The Secret Gardens of East Anglia + Win a copy of the book!

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Today I wanted to bring you some impressive photos of little-known East Anglian gardens. As a novice gardener (an someone who has no idea what to do with their empty plot) I’ve been flicking through lots of gardening books recently. I was thoroughly inspired by the newly released ‘Secret Gardens of East Anglia’ book and the authors have kindly given me two extra copies of the book to give away to my lovely readers, so be sure to enter the giveaway below…

The book is a result of the combined efforts of of well-known horticulturalist and garden writer Barbara Segall and garden library photographer Marcus Harpur. The pair form an award-winning team and have visited all 22 gardens in this book to experience the spaces for themselves. And Marcus Harpur took some rather beautiful photos in the process.

Winterton Lighthouse by Marcus Harpur

Featuring impressive gardens from around the counties of Suffolk, Norfolk, Cambridgeshire and Essex, every page celebrates the culture, beauty and diversity of the region. We not only learned about the natural conditions and the plants that have thrived in the area, the book also tells us a little more about the garden creators themselves.

Wooden extension to Winterton Lighthouse by Marcus Harpur

This personal approach really got me interested in the book. Sure, it’s nice to look at lovely photos of gardens but it’s the owners style that intrigues me most. As someone who is only just starting out on their gardening journey, it was interesting for me to learn about the specific challenges and rewards the gardeners have encountered while tending to their gardens.

Polstead Mill by Marcus Harpur

The book features famous spots such as Columbine Hall, a moated garden with a series of green rooms, Kittling Tower with it’s field of daffodils for a Tudor gatehouse, Ulting Wick with thousands of tulips against a backdrop of black wooden barns and the Wyken Hall with vines and roses surrounding an Elizabethan manor house.

Elton Hall by Marcus Harpur

Helmingham Hall has a gem of a garden hidden in its own moated island. Photo by Marcus Harpur

Even the president of the Royal Horticultural Society hasn’t escaped the camera lens. Barbara and Marcus visited this private garden at Raveningham Hall to find out just what the RHS president gets up to behind closed gates.And here’s the exciting part – you can win a copy of Secret Gardens of East Anglia in my giveaway. In fact, I’ve got two copies of the book for two lucky readers to win so enter via the Rafflecopter widget below. There are plenty of ways you can gain entries into the competition so give it a go – and best of luck to you all!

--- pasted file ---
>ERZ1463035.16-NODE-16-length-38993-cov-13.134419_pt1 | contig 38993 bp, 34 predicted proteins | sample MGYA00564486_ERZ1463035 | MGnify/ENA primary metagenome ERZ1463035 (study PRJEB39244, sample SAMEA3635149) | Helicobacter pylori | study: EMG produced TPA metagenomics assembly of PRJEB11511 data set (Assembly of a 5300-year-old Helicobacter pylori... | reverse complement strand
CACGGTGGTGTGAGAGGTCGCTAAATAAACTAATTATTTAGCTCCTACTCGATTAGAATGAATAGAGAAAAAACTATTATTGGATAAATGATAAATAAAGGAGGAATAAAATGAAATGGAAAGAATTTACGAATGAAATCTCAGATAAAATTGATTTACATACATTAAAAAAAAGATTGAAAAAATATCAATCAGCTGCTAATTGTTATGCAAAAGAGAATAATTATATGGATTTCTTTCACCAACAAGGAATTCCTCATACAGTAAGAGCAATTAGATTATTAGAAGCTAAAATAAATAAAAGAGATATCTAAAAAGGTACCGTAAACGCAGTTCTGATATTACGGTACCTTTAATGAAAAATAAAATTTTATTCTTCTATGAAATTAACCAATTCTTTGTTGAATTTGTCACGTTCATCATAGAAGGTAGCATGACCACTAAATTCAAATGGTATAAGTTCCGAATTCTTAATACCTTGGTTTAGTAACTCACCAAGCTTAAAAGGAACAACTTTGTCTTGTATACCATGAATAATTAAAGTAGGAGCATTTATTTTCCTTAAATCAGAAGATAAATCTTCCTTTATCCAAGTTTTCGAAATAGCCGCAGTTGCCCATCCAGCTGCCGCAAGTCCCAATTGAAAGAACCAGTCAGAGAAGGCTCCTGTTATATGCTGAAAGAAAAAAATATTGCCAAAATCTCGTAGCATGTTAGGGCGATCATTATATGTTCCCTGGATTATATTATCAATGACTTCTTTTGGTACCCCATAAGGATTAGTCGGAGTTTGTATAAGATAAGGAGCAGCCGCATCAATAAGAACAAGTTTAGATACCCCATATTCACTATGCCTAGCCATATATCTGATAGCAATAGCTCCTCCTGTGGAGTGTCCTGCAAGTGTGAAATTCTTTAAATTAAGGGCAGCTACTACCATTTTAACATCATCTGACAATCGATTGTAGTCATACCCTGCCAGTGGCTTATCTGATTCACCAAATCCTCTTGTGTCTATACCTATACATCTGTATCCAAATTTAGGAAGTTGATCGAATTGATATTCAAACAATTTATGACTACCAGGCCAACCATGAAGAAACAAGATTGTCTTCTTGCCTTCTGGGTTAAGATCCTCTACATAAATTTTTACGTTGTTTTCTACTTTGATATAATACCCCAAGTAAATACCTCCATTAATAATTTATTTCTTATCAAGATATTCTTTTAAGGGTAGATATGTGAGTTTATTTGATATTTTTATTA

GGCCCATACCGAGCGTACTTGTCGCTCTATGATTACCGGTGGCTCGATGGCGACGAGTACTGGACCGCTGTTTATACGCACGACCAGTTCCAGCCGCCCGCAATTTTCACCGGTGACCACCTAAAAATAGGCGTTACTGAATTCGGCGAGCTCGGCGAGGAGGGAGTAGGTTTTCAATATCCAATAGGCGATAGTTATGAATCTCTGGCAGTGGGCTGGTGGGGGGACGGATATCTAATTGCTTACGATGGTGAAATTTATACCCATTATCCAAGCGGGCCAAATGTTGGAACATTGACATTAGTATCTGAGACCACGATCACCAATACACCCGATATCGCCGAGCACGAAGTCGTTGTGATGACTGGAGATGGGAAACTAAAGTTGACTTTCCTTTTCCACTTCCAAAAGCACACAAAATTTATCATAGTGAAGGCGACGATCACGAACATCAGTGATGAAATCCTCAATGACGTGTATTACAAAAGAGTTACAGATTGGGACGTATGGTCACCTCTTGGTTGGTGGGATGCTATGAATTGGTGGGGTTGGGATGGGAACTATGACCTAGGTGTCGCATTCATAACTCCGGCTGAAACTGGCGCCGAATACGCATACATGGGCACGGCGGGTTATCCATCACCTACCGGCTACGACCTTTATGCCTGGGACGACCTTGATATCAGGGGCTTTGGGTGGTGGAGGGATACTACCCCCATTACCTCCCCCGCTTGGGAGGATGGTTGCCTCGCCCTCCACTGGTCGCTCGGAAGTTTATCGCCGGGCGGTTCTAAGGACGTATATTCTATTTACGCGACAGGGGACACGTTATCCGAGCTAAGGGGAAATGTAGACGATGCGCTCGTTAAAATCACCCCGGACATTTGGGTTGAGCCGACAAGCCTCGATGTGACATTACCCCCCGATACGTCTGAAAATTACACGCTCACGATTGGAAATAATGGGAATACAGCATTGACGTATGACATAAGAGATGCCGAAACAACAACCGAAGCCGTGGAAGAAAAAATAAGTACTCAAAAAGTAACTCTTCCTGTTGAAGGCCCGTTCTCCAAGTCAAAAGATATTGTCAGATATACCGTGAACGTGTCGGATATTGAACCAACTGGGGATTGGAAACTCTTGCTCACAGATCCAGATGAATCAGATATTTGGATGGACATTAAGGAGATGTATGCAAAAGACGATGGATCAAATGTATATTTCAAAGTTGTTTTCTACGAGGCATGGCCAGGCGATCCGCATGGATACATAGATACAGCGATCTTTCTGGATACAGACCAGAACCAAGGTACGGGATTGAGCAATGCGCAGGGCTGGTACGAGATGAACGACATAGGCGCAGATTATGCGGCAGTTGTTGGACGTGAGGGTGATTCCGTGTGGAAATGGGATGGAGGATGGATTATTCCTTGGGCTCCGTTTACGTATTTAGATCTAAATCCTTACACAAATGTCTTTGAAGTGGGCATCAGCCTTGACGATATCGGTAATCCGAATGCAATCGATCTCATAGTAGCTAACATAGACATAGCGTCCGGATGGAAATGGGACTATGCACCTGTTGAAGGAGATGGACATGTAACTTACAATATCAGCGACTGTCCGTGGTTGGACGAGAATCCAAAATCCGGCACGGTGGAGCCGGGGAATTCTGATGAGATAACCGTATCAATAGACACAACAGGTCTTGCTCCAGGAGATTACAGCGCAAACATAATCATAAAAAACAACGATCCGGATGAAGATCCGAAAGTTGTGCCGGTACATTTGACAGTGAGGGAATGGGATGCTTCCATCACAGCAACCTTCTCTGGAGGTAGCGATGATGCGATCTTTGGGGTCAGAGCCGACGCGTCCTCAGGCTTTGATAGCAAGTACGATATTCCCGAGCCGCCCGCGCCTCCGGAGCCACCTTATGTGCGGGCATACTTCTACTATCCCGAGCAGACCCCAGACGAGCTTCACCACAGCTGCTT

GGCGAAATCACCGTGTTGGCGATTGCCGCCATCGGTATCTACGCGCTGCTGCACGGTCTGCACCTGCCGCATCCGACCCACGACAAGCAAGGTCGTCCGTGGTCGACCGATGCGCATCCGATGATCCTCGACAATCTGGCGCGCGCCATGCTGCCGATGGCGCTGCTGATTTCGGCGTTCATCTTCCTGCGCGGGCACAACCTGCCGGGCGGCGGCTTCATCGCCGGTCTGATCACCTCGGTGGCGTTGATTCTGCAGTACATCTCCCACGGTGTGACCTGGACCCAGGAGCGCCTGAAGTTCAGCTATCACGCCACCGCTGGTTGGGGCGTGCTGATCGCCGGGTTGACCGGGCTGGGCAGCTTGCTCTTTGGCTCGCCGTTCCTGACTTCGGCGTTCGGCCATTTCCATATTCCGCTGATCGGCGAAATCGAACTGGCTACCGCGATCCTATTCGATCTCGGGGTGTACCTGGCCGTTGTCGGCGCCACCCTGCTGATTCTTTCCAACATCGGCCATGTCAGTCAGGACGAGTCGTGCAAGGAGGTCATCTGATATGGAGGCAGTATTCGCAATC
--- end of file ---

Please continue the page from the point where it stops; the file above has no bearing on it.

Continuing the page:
a Rafflecopter giveaway

Giveaway open to UK residents only, competition runs from 15th September 2017 – 1 October 2017. Two winners will be chosen at random by Rafflecopter after this date and contacted via email.

Author: Cassiefairy

Cassie is a freelance writer with a Masters degree in lifestyle promotion studies. She loves to 'get the look for less' so regularly shares thrifty fashion posts, DIY interior design ideas and low-cost recipes on her blog.

6 Comments

  1. I was at Helmingham Hall yesterday and it was just gorgeous! I would love mine to be a cottage garden, with a vegetable garden at the back! Lots of white, pink and purple flowers, and gorgeous greenery.

  2. A large orangery, winding footpaths, high walls, secret doors, exotic plants and a large very flat grassed area for playing games 🙂

  3. My dream garden would have a cottage garden feel to the planting scheme, a wildlife pond, a herb garden and vegetable plot. We moved house a year ago, and so far all I have managed to do with our very wild and overgrown garden is to hack back the nettles and brambles to reveal a circular patio and the remains of a pond and stream, all silted up and full of old carpet, mangled bits of metal and other debris. Hopefully by early next year we will have finished removing all the weeds and rubbish, and can then start on making the garden look lovely again.

  4. Lovely lush green grass, a flower bed going all around the grass & a big pond in the middle with lots of colourful fish swimming in it :0 x

  5. Oh my goodness! These photos are just so beautiful! I don’t have a garden at the moment, but back when I lived in Australia I always had a large balcony, which I would absolutely cover with pots and plants and hanging baskets. One day, one day I will have my own beautiful plot to bring to life!

  6. It would have wild flowers, a pond and fountain and be wildlife friendly – it would look natural and peaceful.

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